If you ask consumers why they ended up buying crossovers or other larger vehicles, you might hear "safety" in return. But size doesn't automatically guarantee safety in a collision, nor does a small footprint guarantee a gnarly wreck. The is proof.
The Insurance Institute for Highway Safety (IIHS) has bestowed its highest award, Top Safety Pick+, upon the smallest Kia, the 2018 Rio. The diminutive sedan was able to withstand a battery of crash tests that are more involved than the ones the federal government relies on, in addition to evaluations of its crash-protection systems and headlights.
In fact, the headlights are what saved the Rio from missing an IIHS accolade entirely. The S trim's optional Technology Package adds LED headlights, but only on cars built after June 2018. Those headlights were given a "Good" rating, the Institute's highest. All other trims, including the S trim without its optional package, sport halogen headlights that were given a "Poor" rating, the industry's worst. "Poor" headlights will disqualify a vehicle from the IIHS' awards -- at least one trim must have a headlight rating of "Acceptable" or higher.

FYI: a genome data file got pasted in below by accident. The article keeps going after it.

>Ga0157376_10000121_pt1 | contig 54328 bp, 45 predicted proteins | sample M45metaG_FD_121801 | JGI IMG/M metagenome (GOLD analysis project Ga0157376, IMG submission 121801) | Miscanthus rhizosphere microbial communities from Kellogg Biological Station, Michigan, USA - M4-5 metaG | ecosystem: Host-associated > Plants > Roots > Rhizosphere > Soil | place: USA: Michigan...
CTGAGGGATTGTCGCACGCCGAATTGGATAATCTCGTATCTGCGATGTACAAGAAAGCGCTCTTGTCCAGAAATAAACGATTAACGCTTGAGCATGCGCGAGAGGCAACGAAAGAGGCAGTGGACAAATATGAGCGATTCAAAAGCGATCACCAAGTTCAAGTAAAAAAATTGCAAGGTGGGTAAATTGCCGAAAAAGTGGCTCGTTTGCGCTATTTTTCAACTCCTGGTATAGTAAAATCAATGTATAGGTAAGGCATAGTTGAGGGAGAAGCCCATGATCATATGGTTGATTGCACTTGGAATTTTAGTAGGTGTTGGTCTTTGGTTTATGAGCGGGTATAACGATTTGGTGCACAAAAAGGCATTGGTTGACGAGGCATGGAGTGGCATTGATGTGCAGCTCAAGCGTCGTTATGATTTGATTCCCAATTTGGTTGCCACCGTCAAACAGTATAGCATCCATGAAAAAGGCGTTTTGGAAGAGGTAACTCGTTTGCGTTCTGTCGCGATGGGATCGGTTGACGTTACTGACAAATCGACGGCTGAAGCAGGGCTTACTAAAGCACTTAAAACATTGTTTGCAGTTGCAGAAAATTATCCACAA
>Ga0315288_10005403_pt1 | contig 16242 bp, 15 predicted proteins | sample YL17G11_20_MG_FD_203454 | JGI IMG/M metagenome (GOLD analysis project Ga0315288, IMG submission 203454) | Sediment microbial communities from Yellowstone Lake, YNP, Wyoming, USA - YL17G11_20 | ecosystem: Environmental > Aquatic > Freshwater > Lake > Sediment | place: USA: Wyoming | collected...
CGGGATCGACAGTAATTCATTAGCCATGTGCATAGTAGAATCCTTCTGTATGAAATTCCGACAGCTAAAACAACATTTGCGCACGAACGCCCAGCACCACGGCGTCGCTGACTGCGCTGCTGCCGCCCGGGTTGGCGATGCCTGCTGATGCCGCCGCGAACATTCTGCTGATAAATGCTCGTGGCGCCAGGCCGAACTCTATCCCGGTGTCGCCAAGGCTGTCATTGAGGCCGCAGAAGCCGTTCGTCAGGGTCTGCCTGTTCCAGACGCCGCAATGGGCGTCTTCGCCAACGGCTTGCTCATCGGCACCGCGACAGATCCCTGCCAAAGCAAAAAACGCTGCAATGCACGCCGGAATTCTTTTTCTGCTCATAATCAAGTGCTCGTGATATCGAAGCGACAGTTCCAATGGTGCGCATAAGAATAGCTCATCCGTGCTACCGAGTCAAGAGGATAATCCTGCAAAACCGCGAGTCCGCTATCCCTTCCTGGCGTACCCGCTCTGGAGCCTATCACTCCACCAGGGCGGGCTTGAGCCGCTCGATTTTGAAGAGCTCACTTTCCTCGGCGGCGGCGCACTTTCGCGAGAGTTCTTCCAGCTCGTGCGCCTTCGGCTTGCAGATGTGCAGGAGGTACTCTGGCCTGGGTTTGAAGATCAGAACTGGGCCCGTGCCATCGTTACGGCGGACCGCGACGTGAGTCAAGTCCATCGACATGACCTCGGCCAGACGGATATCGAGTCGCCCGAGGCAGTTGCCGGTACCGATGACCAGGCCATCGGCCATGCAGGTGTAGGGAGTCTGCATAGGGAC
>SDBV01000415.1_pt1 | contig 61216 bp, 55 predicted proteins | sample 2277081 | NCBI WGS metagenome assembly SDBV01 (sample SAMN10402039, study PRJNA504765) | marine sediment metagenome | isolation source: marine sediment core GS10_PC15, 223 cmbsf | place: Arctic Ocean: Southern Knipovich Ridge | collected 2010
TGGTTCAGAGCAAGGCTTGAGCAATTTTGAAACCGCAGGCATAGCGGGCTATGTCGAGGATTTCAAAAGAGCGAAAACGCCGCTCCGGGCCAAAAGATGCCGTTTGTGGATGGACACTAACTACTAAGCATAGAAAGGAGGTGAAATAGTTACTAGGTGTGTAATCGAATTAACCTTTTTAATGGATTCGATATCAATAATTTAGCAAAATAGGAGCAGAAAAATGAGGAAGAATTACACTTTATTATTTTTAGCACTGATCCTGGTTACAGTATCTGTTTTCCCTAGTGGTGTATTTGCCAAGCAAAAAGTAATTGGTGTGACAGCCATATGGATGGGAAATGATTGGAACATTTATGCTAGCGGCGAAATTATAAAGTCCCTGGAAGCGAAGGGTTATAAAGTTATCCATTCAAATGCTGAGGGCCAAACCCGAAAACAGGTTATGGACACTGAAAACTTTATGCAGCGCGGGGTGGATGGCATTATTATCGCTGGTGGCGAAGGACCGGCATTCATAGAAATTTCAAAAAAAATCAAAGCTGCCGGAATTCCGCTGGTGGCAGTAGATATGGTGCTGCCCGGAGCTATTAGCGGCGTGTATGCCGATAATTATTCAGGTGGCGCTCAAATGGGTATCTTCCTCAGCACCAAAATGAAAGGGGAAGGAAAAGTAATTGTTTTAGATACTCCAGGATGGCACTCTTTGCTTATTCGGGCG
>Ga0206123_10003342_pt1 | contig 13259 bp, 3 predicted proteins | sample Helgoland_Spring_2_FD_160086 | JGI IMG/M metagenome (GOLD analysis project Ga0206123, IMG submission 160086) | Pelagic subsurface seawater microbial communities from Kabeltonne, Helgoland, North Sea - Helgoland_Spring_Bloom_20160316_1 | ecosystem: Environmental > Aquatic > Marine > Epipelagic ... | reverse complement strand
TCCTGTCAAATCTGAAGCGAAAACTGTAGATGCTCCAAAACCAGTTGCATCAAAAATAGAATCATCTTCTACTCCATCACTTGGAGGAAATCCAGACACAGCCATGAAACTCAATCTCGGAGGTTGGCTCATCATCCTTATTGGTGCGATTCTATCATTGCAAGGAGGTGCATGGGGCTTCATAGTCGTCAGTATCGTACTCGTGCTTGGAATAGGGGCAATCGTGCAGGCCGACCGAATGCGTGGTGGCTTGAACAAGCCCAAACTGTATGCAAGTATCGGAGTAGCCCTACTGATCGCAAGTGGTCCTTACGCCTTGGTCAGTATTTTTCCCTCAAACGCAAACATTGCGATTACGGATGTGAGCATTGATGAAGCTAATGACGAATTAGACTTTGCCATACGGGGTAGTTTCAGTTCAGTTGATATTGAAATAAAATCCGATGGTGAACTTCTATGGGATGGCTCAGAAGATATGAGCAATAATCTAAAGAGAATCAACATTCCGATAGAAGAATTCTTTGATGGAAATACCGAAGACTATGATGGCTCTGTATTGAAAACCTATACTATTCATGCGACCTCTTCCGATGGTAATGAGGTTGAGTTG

While crash prevention isn't standard on lower trims, it's standard on EX, where it was given a "Superior" rating. In both 12-mph and 25-mph tests, the Rio avoided a collision. To quality for Top Safety Pick or Top Safety Pick+, a vehicle must have forward collision warning and some type of automatic braking, although the standards could become stricter as more automakers move to make these systems standard.
The 2018 Rio more or less nailed the IIHS' crash tests, too. It received the top rating of "Good" in the side, roof strength, head restraint, moderate overlap and driver-side small overlap crash tests. Its only other rating, a single "Acceptable" came from the IIHS' new passenger-side small overlap test, which the IIHS implemented to ensure automakers care about the safety of both front passengers equally. Since this is the test's first year as a Top Safety Pick requirement, the IIHS passes cars with "Good" or "Acceptable" ratings, but again, that will likely change in the future as automakers wise up.
: See why this small sedan moves out of the penalty box.